Which is “come in first AND have 30,000 points more than your opponent AND your opponent must go bust AND you must have a total score of 60,000 or more AND the dealer must win at least two games in a row, or at least draw”

It gets quite frustrating when you have a results screen like this:


It’s very difficult to meet these sorts of win conditions through straight mahjong, which leads to the part of the game that I’ve become less and less fond of – the item shop, where various cheat items are sold to help you complete your missions.

Fortunately, this is not a real money item shop.  You buy your nefarious tools using currency earned in-game, and you rack up this currency even when you’re failing missions, which is something of a comfort when you’re beating your head against one of the trickier challenges.

Unfortunately, it’s really imbalanced.  It’s very cheap to buy, say, the following combination:

1) An item that gives you a guaranteed pon of dragons and generally gives you an extra KAN of dragons.

2) Another item that allows you to review your hand before you start, and throw back any pieces you don’t like.

3) An item that lets you interrupt an opponent’s ron or tsumo, which is even nastier if you interrupt their tsumo because it forces them to discard their winning tile and go furiten.

Oh, and just for kicks,

4) An item that guarantees that your needed wait WILL appear when you call richi, as long as the tile isn’t already in an opponent’s hand or in a discard pile.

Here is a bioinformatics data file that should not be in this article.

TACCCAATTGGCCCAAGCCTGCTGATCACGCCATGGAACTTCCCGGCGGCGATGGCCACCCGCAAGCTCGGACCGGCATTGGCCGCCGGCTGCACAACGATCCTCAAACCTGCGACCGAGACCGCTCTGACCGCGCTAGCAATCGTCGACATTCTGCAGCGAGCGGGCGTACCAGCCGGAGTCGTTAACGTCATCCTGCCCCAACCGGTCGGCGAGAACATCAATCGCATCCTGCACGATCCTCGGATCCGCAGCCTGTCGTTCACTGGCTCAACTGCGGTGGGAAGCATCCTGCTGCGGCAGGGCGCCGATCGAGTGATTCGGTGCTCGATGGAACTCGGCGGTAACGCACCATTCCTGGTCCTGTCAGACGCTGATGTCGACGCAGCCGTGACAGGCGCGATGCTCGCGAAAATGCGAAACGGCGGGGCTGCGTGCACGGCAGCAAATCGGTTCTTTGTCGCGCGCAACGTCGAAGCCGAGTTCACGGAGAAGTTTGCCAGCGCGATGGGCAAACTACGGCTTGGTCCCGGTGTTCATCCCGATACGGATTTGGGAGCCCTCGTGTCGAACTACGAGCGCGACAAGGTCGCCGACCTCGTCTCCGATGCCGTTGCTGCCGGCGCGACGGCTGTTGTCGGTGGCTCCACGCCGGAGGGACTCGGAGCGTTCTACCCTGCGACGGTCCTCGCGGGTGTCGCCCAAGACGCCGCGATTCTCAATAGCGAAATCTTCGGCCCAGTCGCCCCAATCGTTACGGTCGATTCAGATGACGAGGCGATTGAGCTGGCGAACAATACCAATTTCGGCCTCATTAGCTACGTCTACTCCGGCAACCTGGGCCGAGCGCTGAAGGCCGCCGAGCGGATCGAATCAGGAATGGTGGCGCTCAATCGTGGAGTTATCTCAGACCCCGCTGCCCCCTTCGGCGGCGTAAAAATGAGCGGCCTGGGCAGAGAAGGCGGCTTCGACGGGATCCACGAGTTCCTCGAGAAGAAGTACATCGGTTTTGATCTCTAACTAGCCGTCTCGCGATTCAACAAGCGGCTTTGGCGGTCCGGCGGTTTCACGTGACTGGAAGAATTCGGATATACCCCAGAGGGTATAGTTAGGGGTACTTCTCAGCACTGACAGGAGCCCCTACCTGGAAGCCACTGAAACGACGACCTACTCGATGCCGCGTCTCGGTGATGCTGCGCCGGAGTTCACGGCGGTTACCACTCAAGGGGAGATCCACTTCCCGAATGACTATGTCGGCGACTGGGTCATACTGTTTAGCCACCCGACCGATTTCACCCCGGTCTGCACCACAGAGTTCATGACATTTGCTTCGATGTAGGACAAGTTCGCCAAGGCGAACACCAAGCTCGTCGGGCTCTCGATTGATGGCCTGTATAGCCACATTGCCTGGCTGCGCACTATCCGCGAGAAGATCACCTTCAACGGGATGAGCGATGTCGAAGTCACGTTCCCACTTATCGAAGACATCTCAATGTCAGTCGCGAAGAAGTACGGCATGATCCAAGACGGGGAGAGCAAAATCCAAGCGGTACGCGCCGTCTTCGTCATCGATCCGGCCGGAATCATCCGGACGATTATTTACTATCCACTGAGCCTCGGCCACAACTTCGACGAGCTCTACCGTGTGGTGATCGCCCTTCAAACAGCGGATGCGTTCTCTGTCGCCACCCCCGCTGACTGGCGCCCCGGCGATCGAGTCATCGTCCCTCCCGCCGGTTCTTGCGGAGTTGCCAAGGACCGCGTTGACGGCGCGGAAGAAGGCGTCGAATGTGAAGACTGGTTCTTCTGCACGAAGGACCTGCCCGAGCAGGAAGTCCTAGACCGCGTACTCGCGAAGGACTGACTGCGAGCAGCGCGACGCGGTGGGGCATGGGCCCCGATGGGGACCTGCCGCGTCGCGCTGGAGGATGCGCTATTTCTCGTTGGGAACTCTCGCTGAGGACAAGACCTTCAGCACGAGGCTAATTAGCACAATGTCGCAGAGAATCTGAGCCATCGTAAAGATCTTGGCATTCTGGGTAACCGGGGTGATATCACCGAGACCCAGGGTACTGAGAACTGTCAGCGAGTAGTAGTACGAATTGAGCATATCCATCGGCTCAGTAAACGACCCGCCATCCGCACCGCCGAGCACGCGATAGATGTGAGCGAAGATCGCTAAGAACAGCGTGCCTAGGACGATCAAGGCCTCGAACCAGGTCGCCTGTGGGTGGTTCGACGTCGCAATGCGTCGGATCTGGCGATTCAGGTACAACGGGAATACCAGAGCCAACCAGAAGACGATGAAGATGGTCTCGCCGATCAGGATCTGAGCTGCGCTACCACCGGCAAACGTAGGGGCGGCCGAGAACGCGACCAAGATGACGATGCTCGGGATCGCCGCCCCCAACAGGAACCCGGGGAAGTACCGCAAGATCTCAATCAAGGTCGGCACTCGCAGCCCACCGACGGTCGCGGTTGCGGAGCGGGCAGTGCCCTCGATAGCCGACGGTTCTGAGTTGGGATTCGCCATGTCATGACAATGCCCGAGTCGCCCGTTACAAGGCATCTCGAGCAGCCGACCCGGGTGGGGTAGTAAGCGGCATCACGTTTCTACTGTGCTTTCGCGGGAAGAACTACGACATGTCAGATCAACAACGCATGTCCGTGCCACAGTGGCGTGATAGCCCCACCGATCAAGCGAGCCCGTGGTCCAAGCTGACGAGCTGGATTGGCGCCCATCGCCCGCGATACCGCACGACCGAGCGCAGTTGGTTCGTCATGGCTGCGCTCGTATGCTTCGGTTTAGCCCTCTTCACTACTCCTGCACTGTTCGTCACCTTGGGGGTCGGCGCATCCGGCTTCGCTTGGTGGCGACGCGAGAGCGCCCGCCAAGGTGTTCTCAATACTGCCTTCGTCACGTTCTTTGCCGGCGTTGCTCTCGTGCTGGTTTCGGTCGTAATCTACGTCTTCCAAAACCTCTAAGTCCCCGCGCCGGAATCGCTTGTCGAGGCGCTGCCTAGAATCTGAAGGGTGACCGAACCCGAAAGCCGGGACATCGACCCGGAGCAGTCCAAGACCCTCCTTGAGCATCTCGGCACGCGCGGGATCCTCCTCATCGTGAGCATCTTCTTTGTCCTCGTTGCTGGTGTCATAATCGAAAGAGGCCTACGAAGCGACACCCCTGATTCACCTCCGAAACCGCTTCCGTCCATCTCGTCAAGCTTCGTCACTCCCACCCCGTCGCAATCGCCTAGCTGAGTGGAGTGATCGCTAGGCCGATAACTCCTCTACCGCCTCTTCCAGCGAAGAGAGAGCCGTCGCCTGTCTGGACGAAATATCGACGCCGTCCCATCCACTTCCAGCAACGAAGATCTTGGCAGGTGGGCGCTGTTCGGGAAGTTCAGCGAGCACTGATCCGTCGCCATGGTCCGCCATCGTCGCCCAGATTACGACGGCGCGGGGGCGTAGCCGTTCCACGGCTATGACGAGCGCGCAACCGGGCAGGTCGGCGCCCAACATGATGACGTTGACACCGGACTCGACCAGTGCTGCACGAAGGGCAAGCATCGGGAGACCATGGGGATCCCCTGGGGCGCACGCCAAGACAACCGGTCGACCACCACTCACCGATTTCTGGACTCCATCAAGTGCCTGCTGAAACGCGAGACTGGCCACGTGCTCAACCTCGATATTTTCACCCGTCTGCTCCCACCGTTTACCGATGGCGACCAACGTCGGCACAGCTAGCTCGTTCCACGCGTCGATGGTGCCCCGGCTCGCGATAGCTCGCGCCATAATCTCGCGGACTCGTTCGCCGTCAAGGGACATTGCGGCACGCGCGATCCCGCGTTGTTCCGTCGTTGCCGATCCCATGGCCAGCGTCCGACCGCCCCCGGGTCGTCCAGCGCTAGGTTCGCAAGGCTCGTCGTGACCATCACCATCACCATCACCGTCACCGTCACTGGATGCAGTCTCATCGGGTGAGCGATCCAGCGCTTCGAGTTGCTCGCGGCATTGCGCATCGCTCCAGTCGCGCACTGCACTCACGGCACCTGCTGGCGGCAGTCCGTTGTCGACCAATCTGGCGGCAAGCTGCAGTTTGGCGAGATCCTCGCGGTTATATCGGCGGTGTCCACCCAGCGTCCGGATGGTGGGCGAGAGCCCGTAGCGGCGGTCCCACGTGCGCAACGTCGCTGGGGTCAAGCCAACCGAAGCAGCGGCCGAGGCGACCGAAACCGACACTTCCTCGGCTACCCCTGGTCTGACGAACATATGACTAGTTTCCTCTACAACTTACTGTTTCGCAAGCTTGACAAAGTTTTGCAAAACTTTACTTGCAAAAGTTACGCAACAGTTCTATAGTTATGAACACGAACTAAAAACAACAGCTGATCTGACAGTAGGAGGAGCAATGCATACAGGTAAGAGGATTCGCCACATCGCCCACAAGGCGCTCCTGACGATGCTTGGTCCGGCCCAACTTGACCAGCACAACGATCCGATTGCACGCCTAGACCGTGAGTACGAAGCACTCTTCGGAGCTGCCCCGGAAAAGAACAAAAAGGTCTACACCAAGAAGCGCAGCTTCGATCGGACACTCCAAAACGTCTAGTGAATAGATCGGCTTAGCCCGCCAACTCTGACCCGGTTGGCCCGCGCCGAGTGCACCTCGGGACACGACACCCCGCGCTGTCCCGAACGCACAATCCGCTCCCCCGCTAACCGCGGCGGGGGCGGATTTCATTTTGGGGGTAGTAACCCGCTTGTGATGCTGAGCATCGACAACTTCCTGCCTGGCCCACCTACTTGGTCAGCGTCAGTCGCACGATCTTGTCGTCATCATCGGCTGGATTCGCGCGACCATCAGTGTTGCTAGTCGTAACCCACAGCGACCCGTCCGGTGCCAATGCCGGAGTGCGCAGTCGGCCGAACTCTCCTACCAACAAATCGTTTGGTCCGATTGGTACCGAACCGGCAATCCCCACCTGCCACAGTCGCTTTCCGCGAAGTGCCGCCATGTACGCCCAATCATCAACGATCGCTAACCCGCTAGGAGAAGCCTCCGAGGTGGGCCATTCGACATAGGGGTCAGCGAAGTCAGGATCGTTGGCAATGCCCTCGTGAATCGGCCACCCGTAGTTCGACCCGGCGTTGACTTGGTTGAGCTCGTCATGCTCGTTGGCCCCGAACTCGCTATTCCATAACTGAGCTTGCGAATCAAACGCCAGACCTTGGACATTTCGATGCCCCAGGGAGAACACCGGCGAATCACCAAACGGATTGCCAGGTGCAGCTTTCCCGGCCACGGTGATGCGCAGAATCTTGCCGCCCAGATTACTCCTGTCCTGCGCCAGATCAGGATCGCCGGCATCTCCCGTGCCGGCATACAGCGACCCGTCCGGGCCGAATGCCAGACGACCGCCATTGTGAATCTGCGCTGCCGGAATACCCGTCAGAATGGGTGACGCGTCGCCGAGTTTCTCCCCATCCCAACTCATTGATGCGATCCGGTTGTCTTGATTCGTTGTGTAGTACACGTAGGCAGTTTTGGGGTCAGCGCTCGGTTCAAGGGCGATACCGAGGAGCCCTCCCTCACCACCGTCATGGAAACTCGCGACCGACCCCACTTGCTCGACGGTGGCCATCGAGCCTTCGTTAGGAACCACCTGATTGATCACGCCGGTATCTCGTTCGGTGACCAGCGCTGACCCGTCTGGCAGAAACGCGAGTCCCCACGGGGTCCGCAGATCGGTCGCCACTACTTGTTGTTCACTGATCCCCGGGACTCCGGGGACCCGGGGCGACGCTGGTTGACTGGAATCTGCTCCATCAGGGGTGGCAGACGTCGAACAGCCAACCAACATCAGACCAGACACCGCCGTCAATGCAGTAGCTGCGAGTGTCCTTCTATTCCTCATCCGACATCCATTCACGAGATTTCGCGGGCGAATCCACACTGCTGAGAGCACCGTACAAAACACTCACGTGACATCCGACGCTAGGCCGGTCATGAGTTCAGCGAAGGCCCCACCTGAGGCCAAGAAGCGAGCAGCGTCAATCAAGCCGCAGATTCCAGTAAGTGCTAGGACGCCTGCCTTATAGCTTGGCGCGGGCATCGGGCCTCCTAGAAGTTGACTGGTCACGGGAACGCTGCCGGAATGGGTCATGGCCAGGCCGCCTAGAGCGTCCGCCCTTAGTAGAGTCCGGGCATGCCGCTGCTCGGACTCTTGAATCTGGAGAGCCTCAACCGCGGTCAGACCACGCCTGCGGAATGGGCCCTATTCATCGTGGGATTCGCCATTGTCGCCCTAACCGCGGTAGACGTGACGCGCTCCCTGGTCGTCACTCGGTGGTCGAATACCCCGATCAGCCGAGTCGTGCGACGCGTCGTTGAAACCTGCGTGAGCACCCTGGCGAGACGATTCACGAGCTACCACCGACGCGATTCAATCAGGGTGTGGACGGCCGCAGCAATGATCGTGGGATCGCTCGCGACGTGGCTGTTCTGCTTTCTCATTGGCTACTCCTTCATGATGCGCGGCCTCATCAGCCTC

Or, if you are absolutely stuck on a particular challenge, there IS an item which you can buy which will simply auto-complete the mission for you.  This isn’t a cheap option by any means, but it’s there.

I’ve had a lot of fun with mahjong games that have occasional cheat items in the past.  I love the Suchi-pai series, for example, and that’s a mahjong game where you frequently win by playing a panel match game instead of actually defeating your opponent with your leet mahjong skills.  Still, something about the particular way this one is implemented is, well, it doesn’t feel very sporting.

I’m abusing the heck out of it, don’t get me wrong, because I went through at least one stretch of fifteen straight mission failures BEFORE I broke down and started hitting the item shop, and that sort of thing could break a man.

So I’m a little negative on the game, in the final analysis.  I’ll probably stick with it at least until I finish all of the character paths, because it’s been fun having a mahjong game to play after a long drought, but I wish that the developers had done a better job of setting the difficulty from the beginning, rather than leaving it in the hands of the player via the shop.

About the most positive thing I can say is that the mission structure has made me think a lot more about HOW to win as opposed to just trying for the fastest win possible, and I’m starting to recognize situations where letting  another player win is beneficial to me, which is a completely new skill.